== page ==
Feng Shui Tips

The Ancient Art of Chinese Placement

You might ask what the color of your living room walls has to do with the way you feel. Maybe a lot. If you subscribe to the ancient art of Chinese placement, the location of your bedroom and the chimes hanging on your porch spell out your personal well-being. Chinese philosophy and wisdom and the practice of feng shui (pronouned fung shway) are tied closely together. They espouse the idea that everything, both animate and inanimate, holds life force energies. Proponants of feng shui encourage us to examine energy patterns to determine whether your home and objects are holding vibrant, thriving energy or blocking energy from moving in the most desirable positive flow.

Masters of the art of feng shui use the natural vital energies of the earth, known as chi (chee). Generally, malevolent energy patterns are removed first then positive enhancing energy is used to replacethem. Mirrors, crystals, bells, windchimes, rocks, statues, plants, flowers, aquariums, mobiles and water fountains are all part of the practitioner’s arsenal of tools. Color and placement of objects are also considered. It is intended to create a sense of balance and harmony in the living or working environment.

Ancient cultures were often led by shamans, who were revered for their practice of divination by means of line and geography before setting up villages. Gentle winds meant plentiful harvest, flowing springs meant abundant energy and energy meant survival. Later, the practice was combined with astrology and the art of feng shui – literally translated as ‘wind and water’ – became the art we know today.

The ancients believed that the earth and cosmos constitute one interwoven field of energy, something quantum physicists agree with today. They wanted their local geography to be in alignment with the electromagnetic energy grid of the earth, believing it had a major effect on the energies that effected both humans and their dwellings. Jagged objects like antennas or rocks should be countered with mirrors to reflect back the negative energy. The same holds true if you must live near a cemetary, mortuary, hospital, police stationor prison. Round objects such as stones, a gazebo or pond – even a round sand box or pool – can absorb wayward forces. Winding roads bring positive chi because they act like rivers. Forests mean growth and parks where children play mean youthful energy. Feng shui is an ancient art but it is not frozen in time. It is relevant for modern living and teaches us how to be attentive to the energies that flow around us.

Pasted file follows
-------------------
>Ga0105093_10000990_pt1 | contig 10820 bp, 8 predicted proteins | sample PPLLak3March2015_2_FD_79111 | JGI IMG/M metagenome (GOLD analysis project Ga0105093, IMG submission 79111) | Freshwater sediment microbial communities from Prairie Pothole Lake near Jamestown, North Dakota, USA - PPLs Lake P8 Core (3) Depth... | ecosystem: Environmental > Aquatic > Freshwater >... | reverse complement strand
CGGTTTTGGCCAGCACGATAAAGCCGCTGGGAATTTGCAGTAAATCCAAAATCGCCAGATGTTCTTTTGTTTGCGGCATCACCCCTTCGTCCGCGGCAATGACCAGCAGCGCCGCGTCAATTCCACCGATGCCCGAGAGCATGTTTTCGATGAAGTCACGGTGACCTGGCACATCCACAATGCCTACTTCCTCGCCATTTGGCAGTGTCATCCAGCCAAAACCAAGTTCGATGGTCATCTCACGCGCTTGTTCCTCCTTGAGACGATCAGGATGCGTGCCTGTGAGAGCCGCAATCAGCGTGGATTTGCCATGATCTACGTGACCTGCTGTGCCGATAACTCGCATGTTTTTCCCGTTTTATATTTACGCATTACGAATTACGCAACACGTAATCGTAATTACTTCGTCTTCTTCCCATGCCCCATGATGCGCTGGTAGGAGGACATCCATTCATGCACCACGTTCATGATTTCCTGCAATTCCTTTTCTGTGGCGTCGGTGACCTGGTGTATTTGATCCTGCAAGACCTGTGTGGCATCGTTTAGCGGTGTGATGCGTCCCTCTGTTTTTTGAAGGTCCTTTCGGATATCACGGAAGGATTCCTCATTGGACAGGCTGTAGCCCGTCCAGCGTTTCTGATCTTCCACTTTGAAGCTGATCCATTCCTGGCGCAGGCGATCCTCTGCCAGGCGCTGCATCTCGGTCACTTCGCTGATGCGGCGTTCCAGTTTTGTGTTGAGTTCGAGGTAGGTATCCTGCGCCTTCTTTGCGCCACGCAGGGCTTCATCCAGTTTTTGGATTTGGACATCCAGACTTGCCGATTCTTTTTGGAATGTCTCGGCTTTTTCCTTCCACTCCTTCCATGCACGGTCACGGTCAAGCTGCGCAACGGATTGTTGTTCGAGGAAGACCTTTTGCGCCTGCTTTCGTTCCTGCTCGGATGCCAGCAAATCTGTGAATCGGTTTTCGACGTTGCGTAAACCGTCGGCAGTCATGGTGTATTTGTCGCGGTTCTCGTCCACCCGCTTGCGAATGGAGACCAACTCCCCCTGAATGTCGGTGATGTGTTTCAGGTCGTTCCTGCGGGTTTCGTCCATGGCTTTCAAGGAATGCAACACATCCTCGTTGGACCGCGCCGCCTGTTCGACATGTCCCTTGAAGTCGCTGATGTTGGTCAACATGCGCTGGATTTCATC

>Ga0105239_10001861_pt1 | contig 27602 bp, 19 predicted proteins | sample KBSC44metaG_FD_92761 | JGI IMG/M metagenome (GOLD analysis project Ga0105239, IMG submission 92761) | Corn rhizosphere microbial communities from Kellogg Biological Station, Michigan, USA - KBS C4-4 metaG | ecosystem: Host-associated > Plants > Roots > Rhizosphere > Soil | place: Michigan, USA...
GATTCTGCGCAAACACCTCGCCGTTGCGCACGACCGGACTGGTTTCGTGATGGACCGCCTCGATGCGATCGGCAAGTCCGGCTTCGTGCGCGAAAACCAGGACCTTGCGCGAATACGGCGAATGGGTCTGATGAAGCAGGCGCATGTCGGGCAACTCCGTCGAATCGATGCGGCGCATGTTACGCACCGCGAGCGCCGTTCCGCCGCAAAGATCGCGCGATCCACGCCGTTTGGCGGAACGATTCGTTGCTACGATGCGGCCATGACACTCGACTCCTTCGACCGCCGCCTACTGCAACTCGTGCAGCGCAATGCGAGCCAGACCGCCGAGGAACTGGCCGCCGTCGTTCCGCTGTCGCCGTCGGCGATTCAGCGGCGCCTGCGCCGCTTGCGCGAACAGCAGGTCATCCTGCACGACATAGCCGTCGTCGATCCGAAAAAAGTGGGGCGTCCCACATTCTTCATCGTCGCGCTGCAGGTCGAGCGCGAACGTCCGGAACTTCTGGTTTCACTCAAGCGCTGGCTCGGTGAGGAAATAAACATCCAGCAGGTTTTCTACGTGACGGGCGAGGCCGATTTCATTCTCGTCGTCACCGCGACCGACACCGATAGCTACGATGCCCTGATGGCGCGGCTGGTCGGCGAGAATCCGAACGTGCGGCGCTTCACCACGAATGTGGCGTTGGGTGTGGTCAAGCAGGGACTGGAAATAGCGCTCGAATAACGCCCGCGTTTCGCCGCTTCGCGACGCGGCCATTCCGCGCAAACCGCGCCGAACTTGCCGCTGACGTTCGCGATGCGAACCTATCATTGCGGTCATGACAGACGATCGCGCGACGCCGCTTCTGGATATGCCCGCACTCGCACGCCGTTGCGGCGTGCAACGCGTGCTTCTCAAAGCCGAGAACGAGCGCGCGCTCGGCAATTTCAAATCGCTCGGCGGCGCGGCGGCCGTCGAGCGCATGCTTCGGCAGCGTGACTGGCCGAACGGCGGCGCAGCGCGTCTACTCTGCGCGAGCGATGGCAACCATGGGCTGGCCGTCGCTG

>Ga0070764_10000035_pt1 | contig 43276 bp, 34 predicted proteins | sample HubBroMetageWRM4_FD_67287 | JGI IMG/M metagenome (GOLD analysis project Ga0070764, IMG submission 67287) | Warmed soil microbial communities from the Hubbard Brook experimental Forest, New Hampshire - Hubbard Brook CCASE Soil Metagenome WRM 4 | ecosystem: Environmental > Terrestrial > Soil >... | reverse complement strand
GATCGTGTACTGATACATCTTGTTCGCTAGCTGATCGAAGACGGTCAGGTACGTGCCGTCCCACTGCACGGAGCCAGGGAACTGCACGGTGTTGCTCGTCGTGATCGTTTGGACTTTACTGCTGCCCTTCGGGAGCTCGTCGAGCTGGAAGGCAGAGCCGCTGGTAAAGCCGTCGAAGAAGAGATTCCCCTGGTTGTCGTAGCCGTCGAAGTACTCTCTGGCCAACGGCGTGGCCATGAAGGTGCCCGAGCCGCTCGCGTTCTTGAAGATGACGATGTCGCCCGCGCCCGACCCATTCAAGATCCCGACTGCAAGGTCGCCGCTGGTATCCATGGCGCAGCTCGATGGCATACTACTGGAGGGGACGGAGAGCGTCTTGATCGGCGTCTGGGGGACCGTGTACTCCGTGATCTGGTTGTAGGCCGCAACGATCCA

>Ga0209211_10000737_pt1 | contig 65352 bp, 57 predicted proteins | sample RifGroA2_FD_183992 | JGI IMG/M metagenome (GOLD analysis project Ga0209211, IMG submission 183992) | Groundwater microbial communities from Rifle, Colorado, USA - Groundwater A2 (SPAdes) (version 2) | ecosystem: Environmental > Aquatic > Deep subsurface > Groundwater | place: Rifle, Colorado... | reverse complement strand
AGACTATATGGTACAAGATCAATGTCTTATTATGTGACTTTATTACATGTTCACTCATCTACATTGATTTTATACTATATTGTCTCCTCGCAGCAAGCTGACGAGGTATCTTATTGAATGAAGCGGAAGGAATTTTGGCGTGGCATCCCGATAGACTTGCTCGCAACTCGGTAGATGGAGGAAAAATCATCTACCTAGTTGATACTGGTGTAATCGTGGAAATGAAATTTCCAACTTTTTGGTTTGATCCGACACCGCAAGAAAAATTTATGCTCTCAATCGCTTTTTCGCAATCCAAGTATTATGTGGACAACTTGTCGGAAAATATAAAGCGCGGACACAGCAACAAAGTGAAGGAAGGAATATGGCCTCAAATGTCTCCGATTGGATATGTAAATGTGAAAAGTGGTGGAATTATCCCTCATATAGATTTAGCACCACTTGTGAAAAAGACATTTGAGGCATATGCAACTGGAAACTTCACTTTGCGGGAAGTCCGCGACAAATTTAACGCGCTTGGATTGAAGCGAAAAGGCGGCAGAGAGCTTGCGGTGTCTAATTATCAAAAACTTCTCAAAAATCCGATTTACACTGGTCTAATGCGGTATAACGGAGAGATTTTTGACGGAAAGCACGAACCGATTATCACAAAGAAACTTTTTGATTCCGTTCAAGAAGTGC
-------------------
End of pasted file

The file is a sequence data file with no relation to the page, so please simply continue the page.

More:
16 Practical Feng Sui Principles

1 Put bedrooms at the back of the house where people feel more secure and therefore sleep more soundly. Do not place mirrors at the foot of the bed where they can reflect the sleeper.

2 Use mirrors to amplify light and to make confined areas appear larger.

3 Don’t use bunk beds for kids – the child on the bottom will experience compressed chi because of the weight above him.

4 Position the head of your bed up against a solid wall. Beds placed lengthwise along a wall create closed stagnant energy.

5 Make your home’s entrance bright and cheery. You can do this with light, color, crystals, flowers or plants.

6 Suspend chimes in the doorway to lift energy upward.

7 Hang mirrors at eye level. Mirrors that cut off your head can deplete your chi.

8 Never block entrances to the house – side, front, or back.

9 Place your bed in a position that affords you a clear view of the entrance to your bedroom without being in direct alignment with the entrance.

10 Bathroom doors in master bedrooms should be kept closed at all times. Wet energy drains chi.

11 If your front door aligns with and is visible to a back door or window, place a crystal between the two so money chi does not flow in one way and out the other.

12 Find the money spot in your business. It will be to the back left of the front entrance. Do not place registers or money counters near doors. If the room is large, place the register halfway back and to the left so you are not stuck in a corner far away from the activity.

13 If you live at the bottom of a hill or in the direct path of a curve in the road, place a mirror at the front of your house to divert forceful aggressive chi.

14 Clear clutter from walkways inside and out, closets and corners of rooms. Energy needs to flow. Clutter traps chi.

15 If you have a stairway that comes down too near the front door, hang wind chimes or bells outside the doorway to divert chi from running out of the house.

16 Place a flag or several flags outside your house or small business. Flags flowing in the breeze create moving chi which attracts people.